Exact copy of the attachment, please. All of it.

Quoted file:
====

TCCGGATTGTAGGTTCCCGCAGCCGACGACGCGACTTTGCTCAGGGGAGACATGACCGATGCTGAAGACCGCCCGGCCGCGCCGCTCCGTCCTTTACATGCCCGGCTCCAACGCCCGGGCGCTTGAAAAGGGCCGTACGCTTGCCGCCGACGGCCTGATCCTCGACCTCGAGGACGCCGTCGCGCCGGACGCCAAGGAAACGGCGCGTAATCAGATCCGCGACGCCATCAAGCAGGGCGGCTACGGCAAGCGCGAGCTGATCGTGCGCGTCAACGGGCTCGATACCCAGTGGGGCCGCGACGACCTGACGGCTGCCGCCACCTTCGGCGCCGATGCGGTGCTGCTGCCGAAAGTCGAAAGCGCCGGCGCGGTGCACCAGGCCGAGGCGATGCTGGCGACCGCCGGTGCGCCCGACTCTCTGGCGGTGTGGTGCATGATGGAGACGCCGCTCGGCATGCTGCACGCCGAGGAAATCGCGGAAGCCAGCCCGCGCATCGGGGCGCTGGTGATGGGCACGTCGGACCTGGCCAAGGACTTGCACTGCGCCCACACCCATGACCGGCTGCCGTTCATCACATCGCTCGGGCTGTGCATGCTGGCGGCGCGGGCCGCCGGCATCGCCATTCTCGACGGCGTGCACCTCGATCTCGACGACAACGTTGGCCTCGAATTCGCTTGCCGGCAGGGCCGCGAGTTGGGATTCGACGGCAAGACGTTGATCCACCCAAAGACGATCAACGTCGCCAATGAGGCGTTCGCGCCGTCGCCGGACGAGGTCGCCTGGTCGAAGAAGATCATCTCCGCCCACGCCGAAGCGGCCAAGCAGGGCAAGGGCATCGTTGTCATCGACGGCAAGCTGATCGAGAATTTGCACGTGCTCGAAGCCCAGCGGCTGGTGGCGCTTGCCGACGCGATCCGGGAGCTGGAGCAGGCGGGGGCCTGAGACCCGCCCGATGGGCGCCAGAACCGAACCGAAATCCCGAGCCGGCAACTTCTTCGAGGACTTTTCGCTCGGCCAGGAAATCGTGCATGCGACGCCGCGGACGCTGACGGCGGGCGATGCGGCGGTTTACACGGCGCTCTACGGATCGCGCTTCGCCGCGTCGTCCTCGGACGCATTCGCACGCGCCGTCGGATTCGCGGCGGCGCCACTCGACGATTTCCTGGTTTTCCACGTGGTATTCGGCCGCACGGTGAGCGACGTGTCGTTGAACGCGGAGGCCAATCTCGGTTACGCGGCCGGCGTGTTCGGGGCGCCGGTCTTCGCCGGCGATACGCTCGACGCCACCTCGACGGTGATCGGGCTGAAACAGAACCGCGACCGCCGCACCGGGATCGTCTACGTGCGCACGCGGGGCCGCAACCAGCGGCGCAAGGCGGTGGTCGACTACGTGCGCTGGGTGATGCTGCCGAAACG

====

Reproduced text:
TCCGGATTGTAGGTTCCCGCAGCCGACGACGCGACTTTGCTCAGGGGAGACATGACCGATGCTGAAGACCGCCCGGCCGCGCCGCTCCGTCCTTTACATGCCCGGCTCCAACGCCCGGGCGCTTGAAAAGGGCCGTACGCTTGCCGCCGACGGCCTGATCCTCGACCTCGAGGACGCCGTCGCGCCGGACGCCAAGGAAACGGCGCGTAATCAGATCCGCGACGCCATCAAGCAGGGCGGCTACGGCAAGCGCGAGCTGATCGTGCGCGTCAACGGGCTCGATACCCAGTGGGGCCGCGACGACCTGACGGCTGCCGCCACCTTCGGCGCCGATGCGGTGCTGCTGCCGAAAGTCGAAAGCGCCGGCGCGGTGCACCAGGCCGAGGCGATGCTGGCGACCGCCGGTGCGCCCGACTCTCTGGCGGTGTGGTGCATGATGGAGACGCCGCTCGGCATGCTGCACGCCGAGGAAATCGCGGAAGCCAGCCCGCGCATCGGGGCGCTGGTGATGGGCACGTCGGACCTGGCCAAGGACTTGCACTGCGCCCACACCCATGACCGGCTGCCGTTCATCACATCGCTCGGGCTGTGCATGCTGGCGGCGCGGGCCGCCGGCATCGCCATTCTCGACGGCGTGCACCTCGATCTCGACGACAACGTTGGCCTCGAATTCGCTTGCCGGCAGGGCCGCGAGTTGGGATTCGACGGCAAGACGTTGATCCACCCAAAGACGATCAACGTCGCCAATGAGGCGTTCGCGCCGTCGCCGGACGAGGTCGCCTGGTCGAAGAAGATCATCTCCGCCCACGCCGAAGCGGCCAAGCAGGGCAAGGGCATCGTTGTCATCGACGGCAAGCTGATCGAGAATTTGCACGTGCTCGAAGCCCAGCGGCTGGTGGCGCTTGCCGACGCGATCCGGGAGCTGGAGCAGGCGGGGGCCTGAGACCCGCCCGATGGGCGCCAGAACCGAACCGAAATCCCGAGCCGGCAACTTCTTCGAGGACTTTTCGCTCGGCCAGGAAATCGTGCATGCGACGCCGCGGACGCTGACGGCGGGCGATGCGGCGGTTTACACGGCGCTCTACGGATCGCGCTTCGCCGCGTCGTCCTCGGACGCATTCGCACGCGCCGTCGGATTCGCGGCGGCGCCACTCGACGATTTCCTGGTTTTCCACGTGGTATTCGGCCGCACGGTGAGCGACGTGTCGTTGAACGCGGAGGCCAATCTCGGTTACGCGGCCGGCGTGTTCGGGGCGCCGGTCTTCGCCGGCGATACGCTCGACGCCACCTCGACGGTGATCGGGCTGAAACAGAACCGCGACCGCCGCACCGGGATCGTCTACGTGCGCACGCGGGGCCGCAACCAGCGGCGCAAGGCGGTGGTCGACTACGTGCGCTGGGTGATGCTGCCGAAACG